Brownian functional

A certain random variable defined on the Wiener space (cf. Wiener space, abstract). Let $C$ be the space of continuous functions from $\mathbf R_+$ to $\mathbf R^n$ vanishing at zero, let $\mathcal B$ be its Borel $\sigma$-field and let $m$ be the Wiener measure, which is the probability measure on $(C,\mathcal B)$ making the coordinate mappings a Brownian motion. Then a Brownian functional is a measurable mapping defined on the probability space $(C,\mathcal B,m)$ with (generally) real values.

Such random variables are distinguished for several reasons:

a) they are met in a great number of applications, including filtering and mathematical finance;

b) they arise in connection with classical potential theory, cf. [a1];

c) stochastic analysis naturally yields Brownian functionals defined by stochastic integrals or stochastic differential equations, cf. [a2], [a3].

In many recent works, the motivation to study Brownian functionals comes from their irregularity even when their definition is simple. A Wiener stochastic integral with respect to the one-dimensional Brownian motion is generally discontinuous, cf. [a4]. From dimension two onwards appears a particularly deep irregularity; for example, Lévy's area, [a3], [a5],

$\frac12\int\limits_0^1B_s^1\,dB_s^2-\frac12\int\limits_0^1B_s^2\,dB_s^1$

is not Riemann-integrable, even when truncated, and the same happens for solutions of stochastic differential equations not satisfying the commutativity condition, [a3]. This non-Riemann-integrability is essential and does not depend on the Borelian version. It causes difficulties in numerical computations and simulation, [a4].

Some regularity results exist nevertheless. Brownian functionals are often approximately continuous (cf. Approximate continuity) in a neighbourhood of a point of the Wiener space which is a regular function (e.g., belongs to $C^\infty$). This has been first proved by D. Stroock and S.R. Varadhan ([a6] and [a3]) for solutions of stochastic differential equations (cf. Stochastic differential equation) with regular coefficients in connection with the theorem on the support of a diffusion. Hence it makes sense to define their values at such points. Although the set of these regular Brownian paths is negligible with respect to the Wiener measure, certain Brownian functionals are completely determined by their restriction to this set. This fact is the keystone of several recent works on the concept of a skeleton of a Brownian functional, [a7], [a8].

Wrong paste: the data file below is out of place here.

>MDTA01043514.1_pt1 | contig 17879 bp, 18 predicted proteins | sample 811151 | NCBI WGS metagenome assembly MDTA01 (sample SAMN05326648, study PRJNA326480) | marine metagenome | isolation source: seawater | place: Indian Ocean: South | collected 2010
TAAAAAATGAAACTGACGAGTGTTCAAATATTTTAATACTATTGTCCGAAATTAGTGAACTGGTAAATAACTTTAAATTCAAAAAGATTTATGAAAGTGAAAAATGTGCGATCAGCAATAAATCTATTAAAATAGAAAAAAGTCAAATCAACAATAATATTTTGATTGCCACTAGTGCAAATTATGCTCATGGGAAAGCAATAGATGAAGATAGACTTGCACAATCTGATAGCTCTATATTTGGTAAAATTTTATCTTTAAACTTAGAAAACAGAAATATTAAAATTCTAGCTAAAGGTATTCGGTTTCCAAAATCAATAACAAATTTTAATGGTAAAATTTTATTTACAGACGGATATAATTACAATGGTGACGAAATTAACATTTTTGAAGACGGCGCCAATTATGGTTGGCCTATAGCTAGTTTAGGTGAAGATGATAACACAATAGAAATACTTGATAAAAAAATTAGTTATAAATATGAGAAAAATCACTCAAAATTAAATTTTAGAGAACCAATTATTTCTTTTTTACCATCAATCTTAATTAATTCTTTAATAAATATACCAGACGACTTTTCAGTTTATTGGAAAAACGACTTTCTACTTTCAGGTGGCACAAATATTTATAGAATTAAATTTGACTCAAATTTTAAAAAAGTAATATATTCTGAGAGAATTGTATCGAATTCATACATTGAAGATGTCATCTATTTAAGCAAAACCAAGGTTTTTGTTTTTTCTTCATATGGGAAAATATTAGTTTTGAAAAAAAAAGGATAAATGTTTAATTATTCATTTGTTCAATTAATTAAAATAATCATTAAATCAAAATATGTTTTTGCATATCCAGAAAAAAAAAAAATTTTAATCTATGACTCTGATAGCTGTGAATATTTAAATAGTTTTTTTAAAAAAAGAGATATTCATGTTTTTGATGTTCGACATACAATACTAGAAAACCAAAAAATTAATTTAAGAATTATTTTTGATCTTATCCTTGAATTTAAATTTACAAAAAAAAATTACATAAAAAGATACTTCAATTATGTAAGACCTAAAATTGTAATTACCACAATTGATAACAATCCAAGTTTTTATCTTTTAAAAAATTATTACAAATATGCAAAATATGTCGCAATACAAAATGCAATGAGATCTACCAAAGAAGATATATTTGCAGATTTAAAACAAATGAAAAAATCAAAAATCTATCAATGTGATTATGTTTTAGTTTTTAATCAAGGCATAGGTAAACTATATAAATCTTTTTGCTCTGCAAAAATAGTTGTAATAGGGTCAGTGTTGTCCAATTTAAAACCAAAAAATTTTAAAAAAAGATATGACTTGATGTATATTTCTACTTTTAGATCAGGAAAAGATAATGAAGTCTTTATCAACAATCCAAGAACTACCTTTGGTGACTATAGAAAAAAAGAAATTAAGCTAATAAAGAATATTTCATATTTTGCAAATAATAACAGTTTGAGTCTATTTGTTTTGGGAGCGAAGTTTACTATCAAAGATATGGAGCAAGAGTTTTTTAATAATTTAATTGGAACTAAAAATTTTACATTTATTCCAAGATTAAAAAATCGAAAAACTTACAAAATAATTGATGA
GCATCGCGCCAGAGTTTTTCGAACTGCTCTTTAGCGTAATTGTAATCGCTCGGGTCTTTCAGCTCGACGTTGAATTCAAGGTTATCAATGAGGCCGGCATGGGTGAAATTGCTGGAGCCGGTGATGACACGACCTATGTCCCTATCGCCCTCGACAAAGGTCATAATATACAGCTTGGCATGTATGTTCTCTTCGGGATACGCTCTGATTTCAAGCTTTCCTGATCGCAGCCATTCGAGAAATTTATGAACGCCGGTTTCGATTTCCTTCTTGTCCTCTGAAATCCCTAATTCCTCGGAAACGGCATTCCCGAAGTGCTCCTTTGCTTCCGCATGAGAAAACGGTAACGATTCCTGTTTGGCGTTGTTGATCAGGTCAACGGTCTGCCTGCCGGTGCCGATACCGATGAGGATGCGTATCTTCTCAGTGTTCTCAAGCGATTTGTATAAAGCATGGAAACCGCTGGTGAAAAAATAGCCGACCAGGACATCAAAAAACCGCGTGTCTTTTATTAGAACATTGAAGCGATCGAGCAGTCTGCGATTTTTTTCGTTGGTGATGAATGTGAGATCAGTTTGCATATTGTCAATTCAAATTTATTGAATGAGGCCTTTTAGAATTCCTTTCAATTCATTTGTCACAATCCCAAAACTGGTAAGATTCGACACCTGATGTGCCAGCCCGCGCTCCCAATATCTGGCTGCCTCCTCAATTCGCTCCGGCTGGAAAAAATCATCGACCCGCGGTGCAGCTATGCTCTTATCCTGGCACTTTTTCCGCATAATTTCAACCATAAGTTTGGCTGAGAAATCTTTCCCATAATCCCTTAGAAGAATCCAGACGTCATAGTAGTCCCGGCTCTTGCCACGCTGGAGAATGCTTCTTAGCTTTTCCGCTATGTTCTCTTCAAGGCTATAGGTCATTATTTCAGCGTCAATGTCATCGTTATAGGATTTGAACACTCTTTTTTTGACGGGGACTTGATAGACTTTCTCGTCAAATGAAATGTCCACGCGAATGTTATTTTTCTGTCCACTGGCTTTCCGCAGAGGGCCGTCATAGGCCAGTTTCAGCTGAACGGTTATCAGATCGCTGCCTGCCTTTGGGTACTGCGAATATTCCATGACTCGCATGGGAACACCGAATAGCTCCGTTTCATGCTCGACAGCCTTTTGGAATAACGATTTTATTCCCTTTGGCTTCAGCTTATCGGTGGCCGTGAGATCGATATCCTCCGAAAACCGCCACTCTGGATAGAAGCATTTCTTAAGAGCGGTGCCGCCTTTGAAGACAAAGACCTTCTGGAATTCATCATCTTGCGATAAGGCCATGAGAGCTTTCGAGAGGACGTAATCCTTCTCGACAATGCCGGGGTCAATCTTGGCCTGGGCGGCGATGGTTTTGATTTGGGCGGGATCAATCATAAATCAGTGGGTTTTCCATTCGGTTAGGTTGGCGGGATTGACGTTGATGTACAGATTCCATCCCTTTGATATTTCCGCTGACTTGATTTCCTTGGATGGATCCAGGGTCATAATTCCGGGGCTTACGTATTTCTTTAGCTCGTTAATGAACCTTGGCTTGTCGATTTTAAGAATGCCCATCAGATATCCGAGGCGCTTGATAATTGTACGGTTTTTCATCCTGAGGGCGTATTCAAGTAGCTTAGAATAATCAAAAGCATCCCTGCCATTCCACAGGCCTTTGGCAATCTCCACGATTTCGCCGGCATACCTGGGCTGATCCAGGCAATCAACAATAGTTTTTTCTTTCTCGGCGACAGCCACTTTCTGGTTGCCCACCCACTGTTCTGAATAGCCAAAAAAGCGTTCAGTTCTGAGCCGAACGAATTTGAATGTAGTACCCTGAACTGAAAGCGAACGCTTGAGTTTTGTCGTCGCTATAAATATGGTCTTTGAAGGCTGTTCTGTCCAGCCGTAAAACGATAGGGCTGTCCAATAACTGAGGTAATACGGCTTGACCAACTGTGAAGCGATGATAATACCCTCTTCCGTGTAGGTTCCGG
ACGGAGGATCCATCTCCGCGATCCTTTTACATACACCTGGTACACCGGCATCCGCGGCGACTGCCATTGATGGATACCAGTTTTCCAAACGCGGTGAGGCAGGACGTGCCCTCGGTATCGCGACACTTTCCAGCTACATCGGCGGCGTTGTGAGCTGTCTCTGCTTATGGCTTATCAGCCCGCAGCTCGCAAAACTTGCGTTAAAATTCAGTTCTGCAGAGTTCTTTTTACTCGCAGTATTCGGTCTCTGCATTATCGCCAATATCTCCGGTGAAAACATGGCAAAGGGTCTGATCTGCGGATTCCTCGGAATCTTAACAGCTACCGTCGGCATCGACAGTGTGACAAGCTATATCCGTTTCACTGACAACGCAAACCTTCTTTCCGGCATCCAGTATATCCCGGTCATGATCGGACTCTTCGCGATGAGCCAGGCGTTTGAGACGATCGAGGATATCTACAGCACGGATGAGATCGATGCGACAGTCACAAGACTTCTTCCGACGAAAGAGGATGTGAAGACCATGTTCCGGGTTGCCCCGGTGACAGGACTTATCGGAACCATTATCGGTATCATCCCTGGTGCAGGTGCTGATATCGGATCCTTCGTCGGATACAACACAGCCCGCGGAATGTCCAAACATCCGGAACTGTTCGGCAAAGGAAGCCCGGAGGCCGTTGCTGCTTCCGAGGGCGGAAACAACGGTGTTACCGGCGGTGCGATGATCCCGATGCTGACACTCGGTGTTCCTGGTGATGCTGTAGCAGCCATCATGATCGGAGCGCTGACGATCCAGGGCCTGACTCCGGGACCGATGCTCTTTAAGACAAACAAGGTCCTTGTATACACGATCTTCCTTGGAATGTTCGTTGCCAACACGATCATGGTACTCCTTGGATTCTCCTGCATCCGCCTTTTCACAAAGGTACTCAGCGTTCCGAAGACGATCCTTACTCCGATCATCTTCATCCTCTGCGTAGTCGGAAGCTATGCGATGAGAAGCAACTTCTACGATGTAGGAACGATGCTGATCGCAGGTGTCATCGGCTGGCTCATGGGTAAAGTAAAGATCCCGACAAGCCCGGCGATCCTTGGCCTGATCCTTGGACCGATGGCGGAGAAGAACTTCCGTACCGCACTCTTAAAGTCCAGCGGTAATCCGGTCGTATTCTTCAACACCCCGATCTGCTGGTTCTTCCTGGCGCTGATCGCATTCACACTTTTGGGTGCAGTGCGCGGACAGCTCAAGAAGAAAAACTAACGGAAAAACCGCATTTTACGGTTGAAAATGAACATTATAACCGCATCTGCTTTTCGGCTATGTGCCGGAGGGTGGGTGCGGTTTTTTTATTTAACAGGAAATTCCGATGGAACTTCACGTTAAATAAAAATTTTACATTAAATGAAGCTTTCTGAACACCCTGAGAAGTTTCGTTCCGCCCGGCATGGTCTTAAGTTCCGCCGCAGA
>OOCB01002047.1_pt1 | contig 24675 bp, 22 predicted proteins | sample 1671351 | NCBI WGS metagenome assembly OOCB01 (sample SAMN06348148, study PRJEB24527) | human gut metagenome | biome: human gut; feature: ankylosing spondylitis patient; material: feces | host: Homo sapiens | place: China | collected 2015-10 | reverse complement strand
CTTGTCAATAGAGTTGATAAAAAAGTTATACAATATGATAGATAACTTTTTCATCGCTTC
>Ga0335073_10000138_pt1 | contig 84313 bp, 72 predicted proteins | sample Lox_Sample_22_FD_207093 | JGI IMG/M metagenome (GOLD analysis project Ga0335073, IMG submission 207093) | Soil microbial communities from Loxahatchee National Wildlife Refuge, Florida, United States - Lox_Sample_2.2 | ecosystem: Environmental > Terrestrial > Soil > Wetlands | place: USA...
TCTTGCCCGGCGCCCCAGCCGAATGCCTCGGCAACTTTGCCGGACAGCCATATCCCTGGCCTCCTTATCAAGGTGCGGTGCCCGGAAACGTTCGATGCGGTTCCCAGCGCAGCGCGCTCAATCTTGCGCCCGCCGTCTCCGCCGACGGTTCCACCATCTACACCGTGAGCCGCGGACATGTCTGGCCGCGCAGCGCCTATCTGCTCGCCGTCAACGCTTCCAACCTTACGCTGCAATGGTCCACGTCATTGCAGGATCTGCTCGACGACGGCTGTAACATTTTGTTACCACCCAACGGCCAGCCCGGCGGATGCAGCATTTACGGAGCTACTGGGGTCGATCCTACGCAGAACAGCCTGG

Moreover, an important trend of research in the stochastic calculus of variation, [a10], [a11], [a12], allows one to obtain regularity results for the laws of Brownian functionals following ideas initiated by P. Malliavin. It is also possible to pullback on the Wiener space measures or distributions defined on $\mathbf R^d$. This gives distributions in the sense of Watanabe, [a9], [a10], which are generalized Brownian functionals (similarly to Schwartz distributions, which are generalized functions, cf. Generalized function).

An interesting tool for studying Brownian functionals and generalized Brownian functionals are Wiener chaos expansions (cf. also Wiener chaos decomposition; [a9], [a11], [a12], [a13]), which, in classical form, express a square-integrable Brownian functional as the sum of a series of multiple Wiener–Itô integrals. Using this approach, the existence of the skeleton of a Brownian functional is connected with transformation of multiple Wiener–Itô integrals into multiple Stratonovich integrals (cf. also Stratonovich integral), which involves questions about the existence of traces for certain operators or kernels, [a14], [a15].